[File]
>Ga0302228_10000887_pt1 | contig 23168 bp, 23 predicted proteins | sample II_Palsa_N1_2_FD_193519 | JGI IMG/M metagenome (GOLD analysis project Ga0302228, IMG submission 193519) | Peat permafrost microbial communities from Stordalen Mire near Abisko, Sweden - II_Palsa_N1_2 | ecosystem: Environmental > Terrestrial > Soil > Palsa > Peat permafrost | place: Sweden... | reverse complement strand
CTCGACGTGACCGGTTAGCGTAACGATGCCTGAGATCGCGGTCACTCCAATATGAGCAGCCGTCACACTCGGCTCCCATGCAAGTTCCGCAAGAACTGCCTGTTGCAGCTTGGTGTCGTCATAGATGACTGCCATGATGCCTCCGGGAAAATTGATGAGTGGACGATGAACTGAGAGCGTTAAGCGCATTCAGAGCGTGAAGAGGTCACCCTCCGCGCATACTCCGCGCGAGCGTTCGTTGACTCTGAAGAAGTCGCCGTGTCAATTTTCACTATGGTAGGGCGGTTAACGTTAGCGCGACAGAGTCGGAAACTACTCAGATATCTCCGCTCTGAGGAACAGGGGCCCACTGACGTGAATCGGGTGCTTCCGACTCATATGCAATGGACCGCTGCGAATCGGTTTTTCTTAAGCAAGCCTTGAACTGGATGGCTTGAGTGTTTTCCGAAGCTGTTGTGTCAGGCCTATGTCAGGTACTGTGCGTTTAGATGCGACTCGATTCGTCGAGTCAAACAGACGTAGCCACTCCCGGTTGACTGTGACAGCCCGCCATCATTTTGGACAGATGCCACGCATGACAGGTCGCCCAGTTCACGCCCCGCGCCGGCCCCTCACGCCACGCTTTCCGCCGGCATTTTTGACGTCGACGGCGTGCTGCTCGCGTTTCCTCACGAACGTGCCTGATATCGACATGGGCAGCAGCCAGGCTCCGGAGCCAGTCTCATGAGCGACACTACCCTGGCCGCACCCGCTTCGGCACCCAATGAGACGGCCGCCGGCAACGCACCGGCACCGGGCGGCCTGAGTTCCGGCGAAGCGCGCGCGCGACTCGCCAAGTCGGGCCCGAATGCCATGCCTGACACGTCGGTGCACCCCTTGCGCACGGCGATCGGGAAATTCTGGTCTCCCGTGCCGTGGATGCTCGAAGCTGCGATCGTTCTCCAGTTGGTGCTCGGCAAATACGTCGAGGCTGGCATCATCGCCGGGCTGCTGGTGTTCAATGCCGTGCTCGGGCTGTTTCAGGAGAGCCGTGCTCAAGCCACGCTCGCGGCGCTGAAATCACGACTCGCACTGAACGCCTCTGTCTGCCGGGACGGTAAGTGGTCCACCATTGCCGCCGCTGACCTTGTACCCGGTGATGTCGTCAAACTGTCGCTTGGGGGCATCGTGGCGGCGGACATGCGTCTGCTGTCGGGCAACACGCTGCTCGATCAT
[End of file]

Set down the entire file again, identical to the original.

>Ga0302228_10000887_pt1 | contig 23168 bp, 23 predicted proteins | sample II_Palsa_N1_2_FD_193519 | JGI IMG/M metagenome (GOLD analysis project Ga0302228, IMG submission 193519) | Peat permafrost microbial communities from Stordalen Mire near Abisko, Sweden - II_Palsa_N1_2 | ecosystem: Environmental > Terrestrial > Soil > Palsa > Peat permafrost | place: Sweden... | reverse complement strand
CTCGACGTGACCGGTTAGCGTAACGATGCCTGAGATCGCGGTCACTCCAATATGAGCAGCCGTCACACTCGGCTCCCATGCAAGTTCCGCAAGAACTGCCTGTTGCAGCTTGGTGTCGTCATAGATGACTGCCATGATGCCTCCGGGAAAATTGATGAGTGGACGATGAACTGAGAGCGTTAAGCGCATTCAGAGCGTGAAGAGGTCACCCTCCGCGCATACTCCGCGCGAGCGTTCGTTGACTCTGAAGAAGTCGCCGTGTCAATTTTCACTATGGTAGGGCGGTTAACGTTAGCGCGACAGAGTCGGAAACTACTCAGATATCTCCGCTCTGAGGAACAGGGGCCCACTGACGTGAATCGGGTGCTTCCGACTCATATGCAATGGACCGCTGCGAATCGGTTTTTCTTAAGCAAGCCTTGAACTGGATGGCTTGAGTGTTTTCCGAAGCTGTTGTGTCAGGCCTATGTCAGGTACTGTGCGTTTAGATGCGACTCGATTCGTCGAGTCAAACAGACGTAGCCACTCCCGGTTGACTGTGACAGCCCGCCATCATTTTGGACAGATGCCACGCATGACAGGTCGCCCAGTTCACGCCCCGCGCCGGCCCCTCACGCCACGCTTTCCGCCGGCATTTTTGACGTCGACGGCGTGCTGCTCGCGTTTCCTCACGAACGTGCCTGATATCGACATGGGCAGCAGCCAGGCTCCGGAGCCAGTCTCATGAGCGACACTACCCTGGCCGCACCCGCTTCGGCACCCAATGAGACGGCCGCCGGCAACGCACCGGCACCGGGCGGCCTGAGTTCCGGCGAAGCGCGCGCGCGACTCGCCAAGTCGGGCCCGAATGCCATGCCTGACACGTCGGTGCACCCCTTGCGCACGGCGATCGGGAAATTCTGGTCTCCCGTGCCGTGGATGCTCGAAGCTGCGATCGTTCTCCAGTTGGTGCTCGGCAAATACGTCGAGGCTGGCATCATCGCCGGGCTGCTGGTGTTCAATGCCGTGCTCGGGCTGTTTCAGGAGAGCCGTGCTCAAGCCACGCTCGCGGCGCTGAAATCACGACTCGCACTGAACGCCTCTGTCTGCCGGGACGGTAAGTGGTCCACCATTGCCGCCGCTGACCTTGTACCCGGTGATGTCGTCAAACTGTCGCTTGGGGGCATCGTGGCGGCGGACATGCGTCTGCTGTCGGGCAACACGCTGCTCGATCAT